(This post also appears on The Quick and the Ed.)
Today is the deadline for the $350 million “Race to the Test” competition. Proposals for a $320 million fund for comprehensive assessment systems (two proposals to be funded) and a $30 million fund for high school end-of-course tests are due today. And, as feared, this “Race” is not really a competition, but more akin to your elementary school’s annual field day: There will be only three consortia competing for three awards.
EdWeek’s Catherine Gewertz reports that the two groups submitting proposals for comprehensive assessment systems each have large consortia–Smarter/Balanced with 30 states and the Partnership for Assessment of Readiness for College and Career (PARCC) with 26 states. She also relates cautionary notes about the scope of the challenge. In April, I outlined similar concerns:
Will the need for commonality and agreement among a large number of states work against ambitious, innovative approaches? For instance, there appears to be wide agreement that technology must play a large role in any future system — not only to allow for more innovative item types beyond multiple choice, but also to control costs. If all consortia members aren’t ready to implement online testing, the consortia will be held back by what’s possible in a paper-based delivery format. And, costs will explode in a system that must operate in both modes…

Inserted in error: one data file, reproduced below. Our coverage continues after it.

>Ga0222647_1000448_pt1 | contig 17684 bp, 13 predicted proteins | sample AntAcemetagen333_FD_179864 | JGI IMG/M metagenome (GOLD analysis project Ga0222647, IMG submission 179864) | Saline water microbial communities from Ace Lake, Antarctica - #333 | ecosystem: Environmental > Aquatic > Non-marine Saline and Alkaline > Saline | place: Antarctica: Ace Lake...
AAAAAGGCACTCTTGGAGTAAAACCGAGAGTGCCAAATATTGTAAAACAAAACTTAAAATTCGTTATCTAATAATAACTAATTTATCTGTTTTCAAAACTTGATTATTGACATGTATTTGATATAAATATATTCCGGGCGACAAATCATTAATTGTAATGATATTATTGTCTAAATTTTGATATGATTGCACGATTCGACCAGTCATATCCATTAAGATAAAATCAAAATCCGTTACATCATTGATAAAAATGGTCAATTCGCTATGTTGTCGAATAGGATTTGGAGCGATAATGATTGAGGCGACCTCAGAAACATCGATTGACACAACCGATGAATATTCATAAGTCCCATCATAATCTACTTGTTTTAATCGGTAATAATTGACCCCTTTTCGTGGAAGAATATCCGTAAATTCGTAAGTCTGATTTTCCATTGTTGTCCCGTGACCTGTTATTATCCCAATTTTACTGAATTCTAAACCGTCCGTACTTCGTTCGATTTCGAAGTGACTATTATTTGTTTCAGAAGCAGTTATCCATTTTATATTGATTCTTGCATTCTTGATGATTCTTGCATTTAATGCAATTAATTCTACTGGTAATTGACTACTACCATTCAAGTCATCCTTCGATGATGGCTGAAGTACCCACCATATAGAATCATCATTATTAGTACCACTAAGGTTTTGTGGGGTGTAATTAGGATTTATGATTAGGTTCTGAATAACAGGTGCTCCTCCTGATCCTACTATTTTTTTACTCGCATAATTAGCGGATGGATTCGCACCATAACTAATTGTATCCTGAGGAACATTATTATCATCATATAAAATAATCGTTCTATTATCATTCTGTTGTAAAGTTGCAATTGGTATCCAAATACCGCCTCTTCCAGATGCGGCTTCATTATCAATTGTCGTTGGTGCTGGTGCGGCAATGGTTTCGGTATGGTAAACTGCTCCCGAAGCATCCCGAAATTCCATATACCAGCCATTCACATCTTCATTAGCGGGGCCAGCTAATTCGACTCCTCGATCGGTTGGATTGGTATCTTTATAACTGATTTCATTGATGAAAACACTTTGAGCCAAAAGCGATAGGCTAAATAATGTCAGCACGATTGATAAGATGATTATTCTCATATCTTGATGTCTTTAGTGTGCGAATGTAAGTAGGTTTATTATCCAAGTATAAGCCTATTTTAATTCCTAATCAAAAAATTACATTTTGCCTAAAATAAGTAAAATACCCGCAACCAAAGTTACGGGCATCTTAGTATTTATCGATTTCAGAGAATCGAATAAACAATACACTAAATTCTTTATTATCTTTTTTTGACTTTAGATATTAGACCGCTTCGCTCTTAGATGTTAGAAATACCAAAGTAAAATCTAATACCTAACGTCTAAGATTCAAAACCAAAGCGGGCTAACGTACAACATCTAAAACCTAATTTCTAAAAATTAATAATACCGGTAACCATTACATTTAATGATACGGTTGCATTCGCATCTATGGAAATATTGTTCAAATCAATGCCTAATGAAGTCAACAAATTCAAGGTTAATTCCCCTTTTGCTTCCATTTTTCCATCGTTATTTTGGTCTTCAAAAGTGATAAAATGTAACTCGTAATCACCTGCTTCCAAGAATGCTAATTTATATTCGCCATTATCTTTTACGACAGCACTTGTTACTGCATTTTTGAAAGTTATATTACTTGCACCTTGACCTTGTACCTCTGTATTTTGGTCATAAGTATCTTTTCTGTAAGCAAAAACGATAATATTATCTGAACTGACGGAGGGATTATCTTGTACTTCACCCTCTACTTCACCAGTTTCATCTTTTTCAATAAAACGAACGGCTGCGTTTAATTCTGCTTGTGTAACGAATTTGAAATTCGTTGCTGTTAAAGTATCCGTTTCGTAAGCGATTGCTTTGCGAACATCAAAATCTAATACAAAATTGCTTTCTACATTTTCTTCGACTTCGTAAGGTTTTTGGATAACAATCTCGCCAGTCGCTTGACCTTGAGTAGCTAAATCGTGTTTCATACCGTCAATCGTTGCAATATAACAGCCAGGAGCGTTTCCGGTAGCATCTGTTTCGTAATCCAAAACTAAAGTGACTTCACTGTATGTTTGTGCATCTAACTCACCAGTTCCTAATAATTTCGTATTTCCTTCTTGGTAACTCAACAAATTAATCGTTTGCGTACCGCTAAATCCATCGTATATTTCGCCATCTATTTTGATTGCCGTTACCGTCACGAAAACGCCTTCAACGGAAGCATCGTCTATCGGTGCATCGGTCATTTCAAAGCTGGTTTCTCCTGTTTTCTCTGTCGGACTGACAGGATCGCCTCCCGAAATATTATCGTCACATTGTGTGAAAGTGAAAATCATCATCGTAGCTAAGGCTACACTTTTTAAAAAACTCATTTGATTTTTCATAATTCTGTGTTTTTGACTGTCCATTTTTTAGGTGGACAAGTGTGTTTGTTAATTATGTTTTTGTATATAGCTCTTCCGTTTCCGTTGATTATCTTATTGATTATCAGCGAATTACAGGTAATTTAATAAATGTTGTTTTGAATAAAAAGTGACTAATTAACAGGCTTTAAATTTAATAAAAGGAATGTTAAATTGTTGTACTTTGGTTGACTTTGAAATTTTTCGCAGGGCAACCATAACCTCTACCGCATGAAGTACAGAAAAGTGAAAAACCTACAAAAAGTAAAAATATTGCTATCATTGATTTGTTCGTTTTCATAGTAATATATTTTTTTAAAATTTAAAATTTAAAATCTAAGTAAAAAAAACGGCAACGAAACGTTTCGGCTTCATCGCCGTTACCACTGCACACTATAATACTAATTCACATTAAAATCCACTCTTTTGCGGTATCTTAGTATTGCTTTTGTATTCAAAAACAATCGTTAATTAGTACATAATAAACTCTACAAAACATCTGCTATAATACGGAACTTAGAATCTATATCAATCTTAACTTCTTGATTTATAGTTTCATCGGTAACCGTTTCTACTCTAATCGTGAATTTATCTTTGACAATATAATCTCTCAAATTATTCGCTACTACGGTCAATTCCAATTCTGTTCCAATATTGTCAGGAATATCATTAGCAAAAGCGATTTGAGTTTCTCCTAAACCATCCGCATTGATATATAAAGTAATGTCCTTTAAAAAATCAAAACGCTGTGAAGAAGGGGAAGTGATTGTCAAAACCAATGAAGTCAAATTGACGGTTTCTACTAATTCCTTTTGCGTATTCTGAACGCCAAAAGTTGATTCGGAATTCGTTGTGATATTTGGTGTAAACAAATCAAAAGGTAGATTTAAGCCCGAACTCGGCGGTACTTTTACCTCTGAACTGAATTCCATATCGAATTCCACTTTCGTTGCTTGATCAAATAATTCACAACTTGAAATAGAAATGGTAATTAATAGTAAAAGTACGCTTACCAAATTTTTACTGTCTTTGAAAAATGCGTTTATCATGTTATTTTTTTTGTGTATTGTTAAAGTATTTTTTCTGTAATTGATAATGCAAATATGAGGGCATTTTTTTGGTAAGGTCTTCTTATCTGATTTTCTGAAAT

Developing and implementing a new assessment system is much more complicated than adopting common standards. While other countries have elements of the various proposed assessment systems in place (and we’ve done pieces here), we’re going to be trying out a lot of new and different approaches (and if we aren’t it’s a big waste of money). It will already be a monumental feat for any state consortium to actually manage a four-year, $160 million research, development, and deployment process against an aggressive time line. Complicating the governance issues by doubling the number of states involved will increase the level of difficulty exponentially.
We can mitigate these risks by ensuring that the requirements for open platforms and shared infrastructure survive implementation (more here). We can also take some of the burden off the assessment system by using other measures, such as college outcomes data, to measure college readiness. Finally, the administration must also look beyond this one competition and ensure alignment of the various assessment-related research and development initiatives. While consortia must detail a theory of action in their proposals, the overall theory of change from the administration’s standpoint is still incomplete.